In the "usefulness of desire", there are some of the best phrases that he has written, and not only of criticism, because anyone would put this book along with others or the preferred ones. The Witness and Calls of Amsterdam, are two masterpieces of the novel at the ends of the gender, and the book of stories ‘The House'. The essay of literary criticism is an arduous genre that must be masterfully grasped to make it attractive to the reader. Start with a handicap: why would someone read a text about another text when they could read a novel, a story or a poem? Would not it be, in fact, much more reasonable? I believe, however, that there would be at least two reasons to justify the reading of a critical text: to discover a work that we ignored or make us better understand the one we already knew, and that is as well written as the text of creation, let it be literature itself. Both conditions are met here. One wants to run to reread the Russians after "The words of the heroes. Notes on Russian literature "or the texts on Gogol and Dostoevsky; sees under a new light Lopez Velarde and Joyce after reading "'Historical little things Narrative chronicles in Ramón Lopez Velarde", with its magnificent ending, worthy of the best story. In short, the only form can transform literary criticism into literature. Villoro knows how to go to the depths of a text, analyse it and illuminate it without resorting to abstruse theories or using a cryptic and pseudoscientific jargon, as a certain critic, especially academics, likes, whose inanity disguises itself as darkness and false sophistication. Critics could learn a lot from the depth and clarity lesson that this book contains.
For this same excellence, it is striking that its author sometimes assumes positions of a certain cultural-literary populism, of a politically correct egalitarianism (do not let anyone think, God, forbid, that we are elitists), as when he declared recently on the Free Letters Website with regard to the idea of canon: "the idea of the canon is an imperial idea of Bloom, and all notion of canon is authoritarian. Readers should appeal to read more horizontal and less vertical; It seems to me that one of the great deficits of criticism is that it is based in excess on the notion of hierarchy". Of course, any notion of canons, such as classic and tradition, has something authoritarian (not because it is based exclusively on a principle of authority and wants to impose itself on the force, but because it demands, from the outset, a certain recognition whose justification then must be verified in the reading). There is no actor without auctor, and this is always upright. There is no literary criticism without a notion of hierarchy and, in fact, if the current criticism presents a deficit it is precisely the one caused by the decay of that idea (we must not discriminate against anyone, all writers and works are worthy of the same attention, especially those to whom attention has never been paid, etc.). There is, however, nothing to worry about because, in fact, the criticism exercised by Villoro obeys the ideas of canon, authority and hierarchy, and is outstanding in a good part of that.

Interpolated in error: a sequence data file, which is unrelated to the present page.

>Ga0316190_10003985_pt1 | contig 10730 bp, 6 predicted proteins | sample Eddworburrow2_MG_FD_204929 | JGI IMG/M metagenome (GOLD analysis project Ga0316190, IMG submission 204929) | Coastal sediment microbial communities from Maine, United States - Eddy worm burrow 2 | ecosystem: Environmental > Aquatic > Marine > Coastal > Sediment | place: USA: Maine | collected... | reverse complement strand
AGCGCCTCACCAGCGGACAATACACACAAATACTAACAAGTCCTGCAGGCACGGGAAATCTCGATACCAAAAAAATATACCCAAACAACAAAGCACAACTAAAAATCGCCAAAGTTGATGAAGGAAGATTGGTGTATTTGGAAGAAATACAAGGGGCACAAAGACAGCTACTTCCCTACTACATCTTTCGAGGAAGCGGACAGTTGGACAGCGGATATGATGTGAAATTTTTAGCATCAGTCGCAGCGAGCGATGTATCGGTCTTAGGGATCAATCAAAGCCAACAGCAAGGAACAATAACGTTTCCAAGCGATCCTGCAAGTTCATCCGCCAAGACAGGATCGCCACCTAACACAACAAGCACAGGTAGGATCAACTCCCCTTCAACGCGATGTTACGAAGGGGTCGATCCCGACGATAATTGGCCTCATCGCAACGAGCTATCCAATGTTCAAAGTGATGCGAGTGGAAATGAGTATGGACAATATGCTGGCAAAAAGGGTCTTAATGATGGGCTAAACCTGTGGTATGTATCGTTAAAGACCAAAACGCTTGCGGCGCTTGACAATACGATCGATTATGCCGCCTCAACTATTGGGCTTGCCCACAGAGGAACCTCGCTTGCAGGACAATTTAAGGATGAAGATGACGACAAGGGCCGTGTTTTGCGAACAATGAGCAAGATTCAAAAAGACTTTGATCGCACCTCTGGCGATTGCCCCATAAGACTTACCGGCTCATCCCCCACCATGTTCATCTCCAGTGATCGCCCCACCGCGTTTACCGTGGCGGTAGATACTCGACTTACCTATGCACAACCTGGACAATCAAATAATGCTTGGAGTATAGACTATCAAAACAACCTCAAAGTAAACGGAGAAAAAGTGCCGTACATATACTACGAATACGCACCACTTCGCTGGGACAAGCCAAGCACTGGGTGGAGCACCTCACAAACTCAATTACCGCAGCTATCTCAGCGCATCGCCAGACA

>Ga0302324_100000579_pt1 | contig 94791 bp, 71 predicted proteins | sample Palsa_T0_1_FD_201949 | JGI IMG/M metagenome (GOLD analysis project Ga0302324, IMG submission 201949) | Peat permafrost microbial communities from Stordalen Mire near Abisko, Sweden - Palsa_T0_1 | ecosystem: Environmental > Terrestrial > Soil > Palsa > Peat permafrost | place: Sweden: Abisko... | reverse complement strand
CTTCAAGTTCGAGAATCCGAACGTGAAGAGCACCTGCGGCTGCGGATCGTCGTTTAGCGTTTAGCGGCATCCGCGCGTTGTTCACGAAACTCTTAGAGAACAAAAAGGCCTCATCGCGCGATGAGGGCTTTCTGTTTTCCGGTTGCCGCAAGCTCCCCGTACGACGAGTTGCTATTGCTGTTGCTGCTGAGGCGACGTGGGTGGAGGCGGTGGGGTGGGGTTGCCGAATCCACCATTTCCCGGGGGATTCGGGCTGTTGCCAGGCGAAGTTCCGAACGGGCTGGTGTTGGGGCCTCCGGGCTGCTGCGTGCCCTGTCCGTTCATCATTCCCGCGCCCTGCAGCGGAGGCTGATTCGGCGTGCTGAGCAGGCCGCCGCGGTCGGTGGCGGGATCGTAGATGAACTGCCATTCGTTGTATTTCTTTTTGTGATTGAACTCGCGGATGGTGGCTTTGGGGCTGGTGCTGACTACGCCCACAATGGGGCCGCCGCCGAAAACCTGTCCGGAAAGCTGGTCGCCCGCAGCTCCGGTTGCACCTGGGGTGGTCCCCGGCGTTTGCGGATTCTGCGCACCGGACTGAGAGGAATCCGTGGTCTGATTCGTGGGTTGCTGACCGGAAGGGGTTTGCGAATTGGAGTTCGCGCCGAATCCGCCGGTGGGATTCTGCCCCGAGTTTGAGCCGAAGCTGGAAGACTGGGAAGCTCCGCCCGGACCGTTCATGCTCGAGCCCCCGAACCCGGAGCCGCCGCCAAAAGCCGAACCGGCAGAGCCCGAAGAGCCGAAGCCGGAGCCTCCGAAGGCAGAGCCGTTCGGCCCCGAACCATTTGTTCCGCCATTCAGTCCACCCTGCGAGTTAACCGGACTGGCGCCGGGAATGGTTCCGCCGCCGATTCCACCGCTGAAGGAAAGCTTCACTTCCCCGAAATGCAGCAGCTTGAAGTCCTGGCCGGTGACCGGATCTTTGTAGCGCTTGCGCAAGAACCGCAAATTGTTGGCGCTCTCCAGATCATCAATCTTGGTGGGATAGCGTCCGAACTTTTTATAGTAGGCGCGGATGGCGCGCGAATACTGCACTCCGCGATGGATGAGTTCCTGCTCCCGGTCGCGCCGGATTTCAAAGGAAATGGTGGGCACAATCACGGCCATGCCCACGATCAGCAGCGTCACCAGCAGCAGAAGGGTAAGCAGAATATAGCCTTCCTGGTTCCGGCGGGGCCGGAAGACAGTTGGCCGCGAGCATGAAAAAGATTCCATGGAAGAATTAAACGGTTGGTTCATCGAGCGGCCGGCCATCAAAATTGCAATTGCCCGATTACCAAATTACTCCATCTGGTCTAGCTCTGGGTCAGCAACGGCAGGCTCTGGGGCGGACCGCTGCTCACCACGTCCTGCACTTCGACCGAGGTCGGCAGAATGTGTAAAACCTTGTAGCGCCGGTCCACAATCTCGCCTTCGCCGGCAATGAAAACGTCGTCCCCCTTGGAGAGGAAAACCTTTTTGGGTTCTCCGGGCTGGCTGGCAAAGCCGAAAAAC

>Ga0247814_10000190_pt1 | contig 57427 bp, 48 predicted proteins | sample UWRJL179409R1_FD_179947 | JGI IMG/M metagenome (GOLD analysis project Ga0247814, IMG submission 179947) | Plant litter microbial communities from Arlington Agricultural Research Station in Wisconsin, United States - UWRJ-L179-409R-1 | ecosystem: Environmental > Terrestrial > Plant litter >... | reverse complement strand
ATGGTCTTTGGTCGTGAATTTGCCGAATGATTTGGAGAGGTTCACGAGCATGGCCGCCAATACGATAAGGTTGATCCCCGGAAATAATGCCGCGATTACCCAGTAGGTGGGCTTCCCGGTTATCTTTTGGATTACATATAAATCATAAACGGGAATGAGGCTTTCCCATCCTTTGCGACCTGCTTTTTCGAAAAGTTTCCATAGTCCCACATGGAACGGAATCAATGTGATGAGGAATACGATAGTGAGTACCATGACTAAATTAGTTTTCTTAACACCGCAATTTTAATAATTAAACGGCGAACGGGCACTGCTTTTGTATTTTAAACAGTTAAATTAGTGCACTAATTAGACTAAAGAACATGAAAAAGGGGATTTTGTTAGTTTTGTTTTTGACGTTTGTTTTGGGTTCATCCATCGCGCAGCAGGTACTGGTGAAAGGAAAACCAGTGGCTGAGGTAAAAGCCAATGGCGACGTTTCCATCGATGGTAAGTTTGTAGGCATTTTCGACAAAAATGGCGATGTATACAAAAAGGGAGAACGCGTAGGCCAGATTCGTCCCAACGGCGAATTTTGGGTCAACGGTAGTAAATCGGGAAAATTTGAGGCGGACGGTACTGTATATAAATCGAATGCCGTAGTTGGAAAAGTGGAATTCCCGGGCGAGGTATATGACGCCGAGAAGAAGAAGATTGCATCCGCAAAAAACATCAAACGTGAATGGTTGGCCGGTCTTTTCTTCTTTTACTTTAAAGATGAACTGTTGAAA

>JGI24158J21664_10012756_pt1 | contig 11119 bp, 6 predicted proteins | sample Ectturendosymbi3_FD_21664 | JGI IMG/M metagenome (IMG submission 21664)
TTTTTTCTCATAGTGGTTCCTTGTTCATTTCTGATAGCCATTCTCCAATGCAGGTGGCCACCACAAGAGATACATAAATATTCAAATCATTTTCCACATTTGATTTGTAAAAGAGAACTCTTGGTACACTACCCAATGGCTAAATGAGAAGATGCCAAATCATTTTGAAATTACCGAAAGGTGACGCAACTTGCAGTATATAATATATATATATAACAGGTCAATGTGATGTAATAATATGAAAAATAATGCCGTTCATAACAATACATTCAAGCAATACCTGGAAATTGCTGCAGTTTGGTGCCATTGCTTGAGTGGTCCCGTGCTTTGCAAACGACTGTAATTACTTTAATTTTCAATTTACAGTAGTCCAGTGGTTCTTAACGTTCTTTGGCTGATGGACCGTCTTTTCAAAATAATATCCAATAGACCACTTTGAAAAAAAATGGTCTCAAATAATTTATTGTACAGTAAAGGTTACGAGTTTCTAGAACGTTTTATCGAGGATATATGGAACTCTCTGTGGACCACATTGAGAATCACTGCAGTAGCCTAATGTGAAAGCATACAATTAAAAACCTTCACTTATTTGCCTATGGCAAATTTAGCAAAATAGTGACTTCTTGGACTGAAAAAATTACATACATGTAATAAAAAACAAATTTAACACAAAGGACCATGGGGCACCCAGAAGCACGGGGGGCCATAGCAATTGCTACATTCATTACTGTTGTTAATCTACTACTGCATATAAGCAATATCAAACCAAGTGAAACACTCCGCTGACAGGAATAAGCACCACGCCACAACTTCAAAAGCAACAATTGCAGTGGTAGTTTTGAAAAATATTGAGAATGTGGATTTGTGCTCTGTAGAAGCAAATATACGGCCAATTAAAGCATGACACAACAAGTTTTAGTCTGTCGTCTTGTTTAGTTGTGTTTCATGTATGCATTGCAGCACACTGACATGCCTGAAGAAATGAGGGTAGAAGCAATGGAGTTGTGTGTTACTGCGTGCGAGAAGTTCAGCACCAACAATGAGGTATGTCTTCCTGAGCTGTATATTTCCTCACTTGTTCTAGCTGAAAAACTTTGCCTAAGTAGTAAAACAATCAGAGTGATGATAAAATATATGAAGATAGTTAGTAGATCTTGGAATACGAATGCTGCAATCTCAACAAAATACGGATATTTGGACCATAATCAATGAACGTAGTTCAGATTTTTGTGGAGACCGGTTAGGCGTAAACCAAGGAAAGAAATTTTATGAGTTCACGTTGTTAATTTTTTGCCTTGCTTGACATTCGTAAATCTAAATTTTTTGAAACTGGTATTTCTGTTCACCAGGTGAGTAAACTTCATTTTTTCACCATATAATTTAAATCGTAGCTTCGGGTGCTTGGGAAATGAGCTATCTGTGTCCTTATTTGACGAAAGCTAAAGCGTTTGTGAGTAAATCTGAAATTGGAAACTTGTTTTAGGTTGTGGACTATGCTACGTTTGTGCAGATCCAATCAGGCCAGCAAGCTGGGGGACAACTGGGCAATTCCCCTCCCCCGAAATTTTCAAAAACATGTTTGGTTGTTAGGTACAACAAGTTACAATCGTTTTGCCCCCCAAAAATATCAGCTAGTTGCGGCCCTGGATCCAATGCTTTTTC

In the prologue, remembering the wooded origin of books and wooden dividers, Villoro reflects: "I write of others with a similar illusion, thinking that they should be read and, something even more disproportionate, that perhaps they will be because of what is here", He says. What comes out of the forest, returns to the forest. Read books: a way to burn wood. That's right: literature ignites the fire and causes the fire; It is the honourable mission of the criticism to propagate it.